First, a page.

– Connect the other coil pin to the 5V pin on the Raspberry Pi Pico WH.
– Connect the emitter of the transistor to the ground (GND) pin on the Raspberry Pi Pico WH.
– Connect a GPIO pin (e.g., GP15) to the base of the transistor through a 1k ohm resistor.
– Place a diode (1N4007) across the relay coil with the cathode connected to the 5V side to protect against back EMF.
– Connect the COM terminal of the relay to one terminal of the external power source.
– Connect the NO terminal of the relay to the anode of the LED through a 330-ohm resistor.
– Connect the cathode of the LED to the ground.

3. **Write the Control Code**:
– Open your MicroPython IDE and write the following code to control the relay:

from machine import Pin
from time import sleep

relay = Pin(15, Pin.OUT)

while True:
relay.on() # Energize the relay
sleep(1) # De-energize the relay

4. **Upload and Test the Code**:
– Connect your Raspberry Pi Pico WH to your computer using a Micro USB cable.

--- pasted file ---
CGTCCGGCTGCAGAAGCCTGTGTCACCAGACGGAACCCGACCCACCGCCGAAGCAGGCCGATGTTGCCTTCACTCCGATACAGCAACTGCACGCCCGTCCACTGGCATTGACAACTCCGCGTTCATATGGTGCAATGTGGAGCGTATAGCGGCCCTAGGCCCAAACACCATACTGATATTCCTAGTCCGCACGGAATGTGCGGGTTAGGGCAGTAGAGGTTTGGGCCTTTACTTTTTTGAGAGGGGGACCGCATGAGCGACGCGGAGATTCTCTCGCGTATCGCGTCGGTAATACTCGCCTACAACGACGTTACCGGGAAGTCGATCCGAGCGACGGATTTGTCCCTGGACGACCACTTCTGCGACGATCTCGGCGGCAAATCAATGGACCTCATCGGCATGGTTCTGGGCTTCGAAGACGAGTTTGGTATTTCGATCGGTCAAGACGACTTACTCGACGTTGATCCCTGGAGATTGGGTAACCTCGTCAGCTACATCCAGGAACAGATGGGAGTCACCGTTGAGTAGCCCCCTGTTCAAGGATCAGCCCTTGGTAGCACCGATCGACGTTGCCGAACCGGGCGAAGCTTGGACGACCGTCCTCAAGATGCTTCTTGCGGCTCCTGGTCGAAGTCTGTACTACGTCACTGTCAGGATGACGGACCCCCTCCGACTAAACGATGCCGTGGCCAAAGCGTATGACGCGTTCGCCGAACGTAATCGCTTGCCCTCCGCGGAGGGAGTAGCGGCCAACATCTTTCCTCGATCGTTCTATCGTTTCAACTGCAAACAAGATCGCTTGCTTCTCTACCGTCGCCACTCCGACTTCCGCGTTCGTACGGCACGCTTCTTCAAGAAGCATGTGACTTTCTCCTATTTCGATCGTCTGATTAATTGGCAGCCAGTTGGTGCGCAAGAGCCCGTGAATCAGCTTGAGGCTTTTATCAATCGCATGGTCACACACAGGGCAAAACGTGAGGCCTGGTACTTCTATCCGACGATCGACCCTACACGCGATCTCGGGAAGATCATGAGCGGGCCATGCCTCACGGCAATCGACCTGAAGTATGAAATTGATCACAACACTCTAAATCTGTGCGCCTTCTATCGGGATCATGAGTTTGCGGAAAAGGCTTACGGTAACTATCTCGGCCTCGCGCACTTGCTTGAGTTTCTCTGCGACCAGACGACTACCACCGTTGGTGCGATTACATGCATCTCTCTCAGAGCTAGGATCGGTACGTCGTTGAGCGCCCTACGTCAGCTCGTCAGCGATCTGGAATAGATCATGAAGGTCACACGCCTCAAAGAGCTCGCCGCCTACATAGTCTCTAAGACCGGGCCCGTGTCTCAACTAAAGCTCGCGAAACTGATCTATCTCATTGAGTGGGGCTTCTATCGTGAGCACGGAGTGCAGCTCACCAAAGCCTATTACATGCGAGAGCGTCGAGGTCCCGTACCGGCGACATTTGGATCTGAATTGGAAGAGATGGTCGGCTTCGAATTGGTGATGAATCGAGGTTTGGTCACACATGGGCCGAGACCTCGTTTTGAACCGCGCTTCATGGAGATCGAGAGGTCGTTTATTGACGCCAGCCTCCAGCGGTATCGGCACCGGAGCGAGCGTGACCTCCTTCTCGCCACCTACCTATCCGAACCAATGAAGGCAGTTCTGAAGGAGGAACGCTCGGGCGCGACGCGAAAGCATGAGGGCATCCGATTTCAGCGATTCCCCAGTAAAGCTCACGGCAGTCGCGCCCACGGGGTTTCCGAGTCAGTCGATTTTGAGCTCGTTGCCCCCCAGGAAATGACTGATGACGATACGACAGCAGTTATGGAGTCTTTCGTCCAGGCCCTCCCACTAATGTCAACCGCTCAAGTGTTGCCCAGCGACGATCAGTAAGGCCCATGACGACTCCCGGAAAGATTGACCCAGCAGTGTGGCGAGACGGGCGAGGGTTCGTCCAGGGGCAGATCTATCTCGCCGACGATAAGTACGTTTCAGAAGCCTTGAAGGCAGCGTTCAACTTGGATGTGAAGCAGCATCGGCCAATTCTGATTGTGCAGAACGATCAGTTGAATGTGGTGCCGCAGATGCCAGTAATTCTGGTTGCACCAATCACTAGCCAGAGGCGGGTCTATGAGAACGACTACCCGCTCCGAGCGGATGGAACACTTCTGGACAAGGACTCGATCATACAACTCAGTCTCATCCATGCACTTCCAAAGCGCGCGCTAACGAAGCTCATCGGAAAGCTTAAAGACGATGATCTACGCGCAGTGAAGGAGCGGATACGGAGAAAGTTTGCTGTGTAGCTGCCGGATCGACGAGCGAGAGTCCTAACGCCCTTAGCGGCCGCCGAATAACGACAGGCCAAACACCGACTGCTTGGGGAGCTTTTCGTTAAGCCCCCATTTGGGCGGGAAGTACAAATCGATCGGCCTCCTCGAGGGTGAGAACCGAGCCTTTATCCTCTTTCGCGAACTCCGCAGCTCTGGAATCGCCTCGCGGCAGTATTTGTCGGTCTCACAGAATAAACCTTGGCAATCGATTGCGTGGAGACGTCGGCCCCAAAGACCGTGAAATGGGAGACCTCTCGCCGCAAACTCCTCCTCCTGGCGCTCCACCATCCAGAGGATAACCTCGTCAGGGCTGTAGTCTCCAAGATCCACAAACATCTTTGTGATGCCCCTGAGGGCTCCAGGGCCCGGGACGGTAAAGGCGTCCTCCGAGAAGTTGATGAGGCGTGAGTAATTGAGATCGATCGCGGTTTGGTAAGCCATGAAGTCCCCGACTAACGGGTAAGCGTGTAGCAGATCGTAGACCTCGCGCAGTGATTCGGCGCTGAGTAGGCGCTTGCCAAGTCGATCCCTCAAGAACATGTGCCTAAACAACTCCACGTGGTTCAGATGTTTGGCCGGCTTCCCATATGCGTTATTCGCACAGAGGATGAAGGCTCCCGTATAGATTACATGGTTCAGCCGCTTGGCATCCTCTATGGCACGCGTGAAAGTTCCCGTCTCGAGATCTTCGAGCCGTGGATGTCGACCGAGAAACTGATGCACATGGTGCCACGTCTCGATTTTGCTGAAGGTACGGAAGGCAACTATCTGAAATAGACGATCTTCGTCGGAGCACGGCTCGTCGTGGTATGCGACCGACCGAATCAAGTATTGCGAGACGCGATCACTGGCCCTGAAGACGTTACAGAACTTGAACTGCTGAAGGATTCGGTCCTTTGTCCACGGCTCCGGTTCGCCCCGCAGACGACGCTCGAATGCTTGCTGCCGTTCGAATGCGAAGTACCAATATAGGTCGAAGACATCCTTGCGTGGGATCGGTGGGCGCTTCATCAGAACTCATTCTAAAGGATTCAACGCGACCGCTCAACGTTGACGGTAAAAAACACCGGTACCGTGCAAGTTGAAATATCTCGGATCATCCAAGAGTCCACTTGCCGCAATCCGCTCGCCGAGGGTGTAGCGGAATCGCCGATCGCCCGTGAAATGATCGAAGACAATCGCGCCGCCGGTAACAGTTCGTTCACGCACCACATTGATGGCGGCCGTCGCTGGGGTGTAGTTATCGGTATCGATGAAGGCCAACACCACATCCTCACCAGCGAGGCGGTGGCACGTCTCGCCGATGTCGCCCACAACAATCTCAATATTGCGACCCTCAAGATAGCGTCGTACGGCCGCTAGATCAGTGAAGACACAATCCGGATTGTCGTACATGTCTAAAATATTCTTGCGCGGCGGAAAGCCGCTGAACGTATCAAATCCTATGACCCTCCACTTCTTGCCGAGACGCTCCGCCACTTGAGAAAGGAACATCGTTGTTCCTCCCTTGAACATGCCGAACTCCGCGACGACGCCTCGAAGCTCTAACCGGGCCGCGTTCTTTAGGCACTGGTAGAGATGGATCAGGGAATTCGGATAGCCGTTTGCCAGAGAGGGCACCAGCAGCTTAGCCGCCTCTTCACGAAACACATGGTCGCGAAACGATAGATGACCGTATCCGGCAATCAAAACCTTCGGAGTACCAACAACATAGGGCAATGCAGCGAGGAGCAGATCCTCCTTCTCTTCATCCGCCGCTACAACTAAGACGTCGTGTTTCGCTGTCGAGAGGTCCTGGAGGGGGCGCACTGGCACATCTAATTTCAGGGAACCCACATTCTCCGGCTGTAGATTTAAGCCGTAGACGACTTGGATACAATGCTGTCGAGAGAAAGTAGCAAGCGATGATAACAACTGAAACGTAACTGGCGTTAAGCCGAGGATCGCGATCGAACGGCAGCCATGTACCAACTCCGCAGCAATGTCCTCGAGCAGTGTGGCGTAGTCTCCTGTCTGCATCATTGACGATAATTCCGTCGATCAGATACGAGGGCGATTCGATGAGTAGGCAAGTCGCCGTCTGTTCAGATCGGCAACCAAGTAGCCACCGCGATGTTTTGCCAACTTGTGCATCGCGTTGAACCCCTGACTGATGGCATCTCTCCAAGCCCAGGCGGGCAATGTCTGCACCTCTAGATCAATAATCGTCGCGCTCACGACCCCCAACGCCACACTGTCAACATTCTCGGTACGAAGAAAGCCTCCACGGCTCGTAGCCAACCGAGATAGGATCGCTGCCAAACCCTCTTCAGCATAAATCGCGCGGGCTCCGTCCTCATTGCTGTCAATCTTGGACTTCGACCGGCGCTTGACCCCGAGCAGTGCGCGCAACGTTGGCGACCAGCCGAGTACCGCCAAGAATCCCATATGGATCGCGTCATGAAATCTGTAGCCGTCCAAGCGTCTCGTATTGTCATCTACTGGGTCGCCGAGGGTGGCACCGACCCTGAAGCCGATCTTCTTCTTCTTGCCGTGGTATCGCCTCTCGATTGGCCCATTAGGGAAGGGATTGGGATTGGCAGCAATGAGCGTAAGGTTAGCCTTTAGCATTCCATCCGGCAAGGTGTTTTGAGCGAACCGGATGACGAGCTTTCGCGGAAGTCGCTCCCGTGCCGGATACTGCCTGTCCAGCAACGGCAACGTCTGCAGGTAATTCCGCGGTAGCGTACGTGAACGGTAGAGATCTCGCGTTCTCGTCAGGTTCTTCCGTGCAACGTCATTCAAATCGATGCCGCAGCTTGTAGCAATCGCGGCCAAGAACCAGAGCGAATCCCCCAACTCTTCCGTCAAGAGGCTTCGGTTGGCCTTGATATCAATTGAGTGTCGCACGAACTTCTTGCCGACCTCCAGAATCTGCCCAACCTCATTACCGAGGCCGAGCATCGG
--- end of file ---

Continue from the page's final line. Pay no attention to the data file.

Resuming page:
– Upload the code to the Raspberry Pi Pico WH.
– Observe the LED turning on and off, indicating the relay switching between the NO and NC states.

5. **Optional: Measure Voltage and Current**:
– Use a multimeter to measure the voltage and current across the relay coil and the load. Ensure the relay operates correctly without exceeding its ratings.

**Applications and Extensions**

1. **High-Power Switching**:
– Use the SRD-05VDC-SL-C Power Relay to control high-power devices such as motors, lamps, and heaters from a low-power microcontroller like the Raspberry Pi Pico WH.
– Implement safety features to prevent damage to the control circuit from high-power loads.

2. **Isolation and Protection**:
– Integrate the relay into circuits where isolation between the control and power sections is crucial for safety and reliability.
– Experiment with different load types and switching configurations to understand relay operation better.

**Summary and Review**

This lesson has provided a detailed exploration of the SRD-05VDC-SL-C Power Relay, covering its identification, operational principles, and practical applications in electronic circuits. By understanding and utilizing relays, you can effectively control high-power devices using low-power signals, enhancing the functionality and safety of your electronic projects.